Sure, the sort based method works fine for any number of particles in each cell. You just need a fancier data structure than the SDK sample uses so you can store more than 4 in a cell. I discuss such a data structure in that paper I linked to way back at the top of this thread…

That does sound like a lot of work for one kernel. I would break it up.

Well, depending on the interaction you could set it up so a block processes each particle. Each thread in the block would handle a single neighbor of that particle and your results would be added up in a parallel reduction. In my own experimentation with such a method, it turned out to be slower even for systems with ~100 neighbors per particle, but your mileage may vary.

This is what I’ve been struggling with. From the discussions so far, my original pseudocode might look something like this, so far:

for(each particle)

{

	// Kernel 1

	// Done using some variation on the sort-based methods we've been discussing

	BuildNeighboursListForParticle();

}

for(each particle)

{

	// Kernel 2

	for(each particle in this particle's neighbour list)

		// Accumulates all of the density contributions from each neighbouring particle, and also stores "q" for each particle pair

		ComputeDensityContribution();

	for(each particle in this particle's neighbour list)

		// Calculates pressures based on the previously-calculated density and "q" values, resulting in an impulse to be applied to the particle

		ApplyForcesToThisParticle(); 

}

for(each particle)

{

	// Kernel 3

	// Apply the impulse calculated in kernel 2, and perform integration

	UpdatePositionsAndVelocitiesBasedOnAccumulatedForces();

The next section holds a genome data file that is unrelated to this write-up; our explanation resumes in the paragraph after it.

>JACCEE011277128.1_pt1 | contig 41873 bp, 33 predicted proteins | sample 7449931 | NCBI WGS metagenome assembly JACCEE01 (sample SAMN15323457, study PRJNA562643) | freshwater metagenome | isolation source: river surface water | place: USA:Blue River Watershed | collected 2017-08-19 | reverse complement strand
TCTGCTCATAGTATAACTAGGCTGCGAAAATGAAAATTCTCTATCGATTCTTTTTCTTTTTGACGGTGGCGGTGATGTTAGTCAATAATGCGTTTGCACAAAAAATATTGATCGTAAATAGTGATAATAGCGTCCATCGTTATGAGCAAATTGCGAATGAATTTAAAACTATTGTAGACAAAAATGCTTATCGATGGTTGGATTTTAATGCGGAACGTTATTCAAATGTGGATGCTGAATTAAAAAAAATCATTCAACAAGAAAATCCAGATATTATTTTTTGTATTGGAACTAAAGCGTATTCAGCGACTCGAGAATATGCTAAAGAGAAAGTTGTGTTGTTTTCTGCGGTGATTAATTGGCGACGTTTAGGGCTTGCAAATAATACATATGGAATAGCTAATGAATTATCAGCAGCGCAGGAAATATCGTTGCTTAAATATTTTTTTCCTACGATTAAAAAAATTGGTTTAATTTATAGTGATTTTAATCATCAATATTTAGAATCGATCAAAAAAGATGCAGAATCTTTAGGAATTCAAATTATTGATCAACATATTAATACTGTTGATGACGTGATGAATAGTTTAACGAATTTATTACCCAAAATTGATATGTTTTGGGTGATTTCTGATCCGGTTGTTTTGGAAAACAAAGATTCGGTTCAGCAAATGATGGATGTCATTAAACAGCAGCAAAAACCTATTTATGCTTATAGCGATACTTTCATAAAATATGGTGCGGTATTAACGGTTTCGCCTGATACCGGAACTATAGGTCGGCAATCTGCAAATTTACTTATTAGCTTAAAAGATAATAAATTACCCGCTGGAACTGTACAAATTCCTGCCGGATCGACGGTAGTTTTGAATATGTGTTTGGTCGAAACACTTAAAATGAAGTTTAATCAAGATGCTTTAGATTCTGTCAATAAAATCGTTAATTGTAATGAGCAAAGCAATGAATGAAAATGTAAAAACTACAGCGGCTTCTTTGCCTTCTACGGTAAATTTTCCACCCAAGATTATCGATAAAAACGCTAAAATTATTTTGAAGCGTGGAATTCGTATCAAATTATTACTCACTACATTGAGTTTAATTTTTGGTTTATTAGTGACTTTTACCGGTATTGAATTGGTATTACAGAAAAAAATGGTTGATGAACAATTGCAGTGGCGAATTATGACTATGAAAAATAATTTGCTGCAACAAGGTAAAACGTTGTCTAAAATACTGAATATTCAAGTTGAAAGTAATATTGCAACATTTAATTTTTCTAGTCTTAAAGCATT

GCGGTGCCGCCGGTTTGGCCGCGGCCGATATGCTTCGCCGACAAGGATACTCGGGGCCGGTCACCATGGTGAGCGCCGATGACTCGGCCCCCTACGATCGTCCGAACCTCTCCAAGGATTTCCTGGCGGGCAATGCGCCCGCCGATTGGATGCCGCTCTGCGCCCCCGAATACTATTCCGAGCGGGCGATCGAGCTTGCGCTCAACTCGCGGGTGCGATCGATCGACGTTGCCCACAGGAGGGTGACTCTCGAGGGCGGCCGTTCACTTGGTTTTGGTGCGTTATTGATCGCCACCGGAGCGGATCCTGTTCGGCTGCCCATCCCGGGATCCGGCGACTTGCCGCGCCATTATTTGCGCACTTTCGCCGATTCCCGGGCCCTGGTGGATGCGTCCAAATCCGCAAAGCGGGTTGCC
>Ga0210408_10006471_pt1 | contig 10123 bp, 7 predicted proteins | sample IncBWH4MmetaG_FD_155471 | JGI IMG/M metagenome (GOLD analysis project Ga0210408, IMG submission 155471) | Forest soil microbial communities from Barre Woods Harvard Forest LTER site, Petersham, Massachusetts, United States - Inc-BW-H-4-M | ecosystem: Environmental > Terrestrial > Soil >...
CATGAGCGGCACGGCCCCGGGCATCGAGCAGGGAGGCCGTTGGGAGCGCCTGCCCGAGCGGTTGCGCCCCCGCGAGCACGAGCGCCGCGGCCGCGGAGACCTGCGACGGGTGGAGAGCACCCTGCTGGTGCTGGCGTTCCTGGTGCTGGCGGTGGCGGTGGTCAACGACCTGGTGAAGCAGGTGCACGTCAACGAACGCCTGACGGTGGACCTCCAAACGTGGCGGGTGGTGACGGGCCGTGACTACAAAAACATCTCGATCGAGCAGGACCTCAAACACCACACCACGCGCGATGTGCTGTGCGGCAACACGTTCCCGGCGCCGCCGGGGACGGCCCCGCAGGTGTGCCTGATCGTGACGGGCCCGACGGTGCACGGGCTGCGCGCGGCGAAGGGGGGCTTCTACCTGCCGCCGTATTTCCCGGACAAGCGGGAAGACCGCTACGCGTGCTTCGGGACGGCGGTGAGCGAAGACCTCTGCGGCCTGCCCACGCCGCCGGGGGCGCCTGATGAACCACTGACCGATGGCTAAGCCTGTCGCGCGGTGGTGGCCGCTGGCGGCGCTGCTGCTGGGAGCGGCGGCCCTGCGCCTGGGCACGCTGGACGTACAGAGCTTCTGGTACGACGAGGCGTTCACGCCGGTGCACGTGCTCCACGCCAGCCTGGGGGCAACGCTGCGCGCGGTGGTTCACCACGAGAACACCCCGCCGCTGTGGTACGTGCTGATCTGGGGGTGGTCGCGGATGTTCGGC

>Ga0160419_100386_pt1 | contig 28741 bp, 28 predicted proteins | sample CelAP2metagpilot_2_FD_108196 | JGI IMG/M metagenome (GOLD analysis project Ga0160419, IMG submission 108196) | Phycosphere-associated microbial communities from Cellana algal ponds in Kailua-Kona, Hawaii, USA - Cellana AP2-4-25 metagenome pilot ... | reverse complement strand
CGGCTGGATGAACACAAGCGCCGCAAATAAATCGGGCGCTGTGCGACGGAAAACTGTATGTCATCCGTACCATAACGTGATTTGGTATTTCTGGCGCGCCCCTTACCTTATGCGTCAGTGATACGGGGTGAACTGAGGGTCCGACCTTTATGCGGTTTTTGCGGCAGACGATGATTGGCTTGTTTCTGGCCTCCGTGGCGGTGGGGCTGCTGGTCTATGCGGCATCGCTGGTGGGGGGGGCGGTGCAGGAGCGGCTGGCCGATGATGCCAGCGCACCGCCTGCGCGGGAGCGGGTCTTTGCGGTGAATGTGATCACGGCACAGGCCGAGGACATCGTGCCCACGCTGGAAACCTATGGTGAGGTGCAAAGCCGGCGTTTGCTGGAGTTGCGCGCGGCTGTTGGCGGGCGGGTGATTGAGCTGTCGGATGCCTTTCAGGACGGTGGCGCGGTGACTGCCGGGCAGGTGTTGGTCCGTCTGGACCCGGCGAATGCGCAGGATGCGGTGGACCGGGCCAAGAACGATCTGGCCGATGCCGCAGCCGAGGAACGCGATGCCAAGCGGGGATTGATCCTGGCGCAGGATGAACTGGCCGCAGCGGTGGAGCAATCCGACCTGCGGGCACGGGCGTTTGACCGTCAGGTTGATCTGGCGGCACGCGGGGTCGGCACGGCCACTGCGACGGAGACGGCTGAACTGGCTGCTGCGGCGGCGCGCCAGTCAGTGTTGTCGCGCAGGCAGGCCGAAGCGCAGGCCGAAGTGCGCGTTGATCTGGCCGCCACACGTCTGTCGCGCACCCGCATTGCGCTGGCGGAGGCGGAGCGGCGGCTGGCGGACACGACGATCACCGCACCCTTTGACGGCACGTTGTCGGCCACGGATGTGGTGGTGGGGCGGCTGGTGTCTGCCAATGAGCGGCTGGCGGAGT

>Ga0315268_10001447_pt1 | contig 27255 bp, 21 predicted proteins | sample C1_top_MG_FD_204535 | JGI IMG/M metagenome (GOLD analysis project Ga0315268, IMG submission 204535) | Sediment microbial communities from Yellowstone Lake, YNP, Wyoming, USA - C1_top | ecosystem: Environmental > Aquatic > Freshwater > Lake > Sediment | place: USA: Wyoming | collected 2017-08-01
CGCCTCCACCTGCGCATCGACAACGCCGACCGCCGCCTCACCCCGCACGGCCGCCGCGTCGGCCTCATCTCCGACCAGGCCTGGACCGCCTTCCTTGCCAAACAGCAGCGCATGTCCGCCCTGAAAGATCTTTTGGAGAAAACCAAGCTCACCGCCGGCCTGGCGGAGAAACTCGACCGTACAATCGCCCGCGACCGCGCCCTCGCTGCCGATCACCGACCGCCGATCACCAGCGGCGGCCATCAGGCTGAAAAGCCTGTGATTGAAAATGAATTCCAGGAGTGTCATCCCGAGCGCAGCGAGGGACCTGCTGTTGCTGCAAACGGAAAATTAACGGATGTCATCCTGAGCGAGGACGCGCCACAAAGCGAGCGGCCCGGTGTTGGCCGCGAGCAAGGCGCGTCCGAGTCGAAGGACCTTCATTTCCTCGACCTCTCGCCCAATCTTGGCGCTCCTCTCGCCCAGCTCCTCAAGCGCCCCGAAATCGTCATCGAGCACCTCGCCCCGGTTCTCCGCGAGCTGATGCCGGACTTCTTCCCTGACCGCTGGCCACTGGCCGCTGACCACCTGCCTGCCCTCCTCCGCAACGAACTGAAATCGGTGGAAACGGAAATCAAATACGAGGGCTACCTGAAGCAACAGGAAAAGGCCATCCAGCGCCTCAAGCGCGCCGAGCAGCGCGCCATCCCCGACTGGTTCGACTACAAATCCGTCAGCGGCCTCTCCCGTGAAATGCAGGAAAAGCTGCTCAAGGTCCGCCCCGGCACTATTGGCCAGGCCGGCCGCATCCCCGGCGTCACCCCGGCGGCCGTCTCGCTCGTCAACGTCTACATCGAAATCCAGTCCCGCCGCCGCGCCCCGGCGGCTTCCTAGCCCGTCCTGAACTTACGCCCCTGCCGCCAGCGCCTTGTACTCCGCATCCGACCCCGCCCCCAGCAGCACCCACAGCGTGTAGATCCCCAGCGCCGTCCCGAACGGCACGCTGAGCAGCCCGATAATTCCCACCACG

}

Kernel 2 being the large one which might need to be broken up, iterating as it does through a particle’s neighbour list twice, and performing various other branching operations. Kernel 2 could be further broken up like this, perhaps

for(each particle)

{

	// Kernel 2A

	for(each particle in this particle's neighbour list)

		// Accumulates all of the density contributions from each neighbouring particle, and also stores "q" for each particle pair

		ComputeDensityContribution();

}

for(each particle)

{

	// Kernel 2B

	for(each particle in this particle's neighbour list)

		// Calculates pressures based on the previously-calculated density and "q" values, resulting in an impulse to be applied to the particle

		ApplyForcesToThisParticle(); 

}

But to do so would involve either massively increasing the storage needed for caching values of q, or not storing it at all and recalculating the value a second time in kernel 2B. With the caching approach, currently that’s one float per possible neighbour of any given particle - assuming that under circumstances of extreme compression a particle might have (for example) up to 500 neighbours, thats 500 *sizeof(float) = ~1.9K - but if I were to split the kernels out in this way it would be the number of particles (say 32768) * 500 * sizeof(float) = 65.5 megabytes… With the recalculation approach, I’d be duplicating a couple of adds, subtracts, multiplies, two if statements and possibly/probably a square root. What would conventional CUDA logic dictate to be the sanest approach here?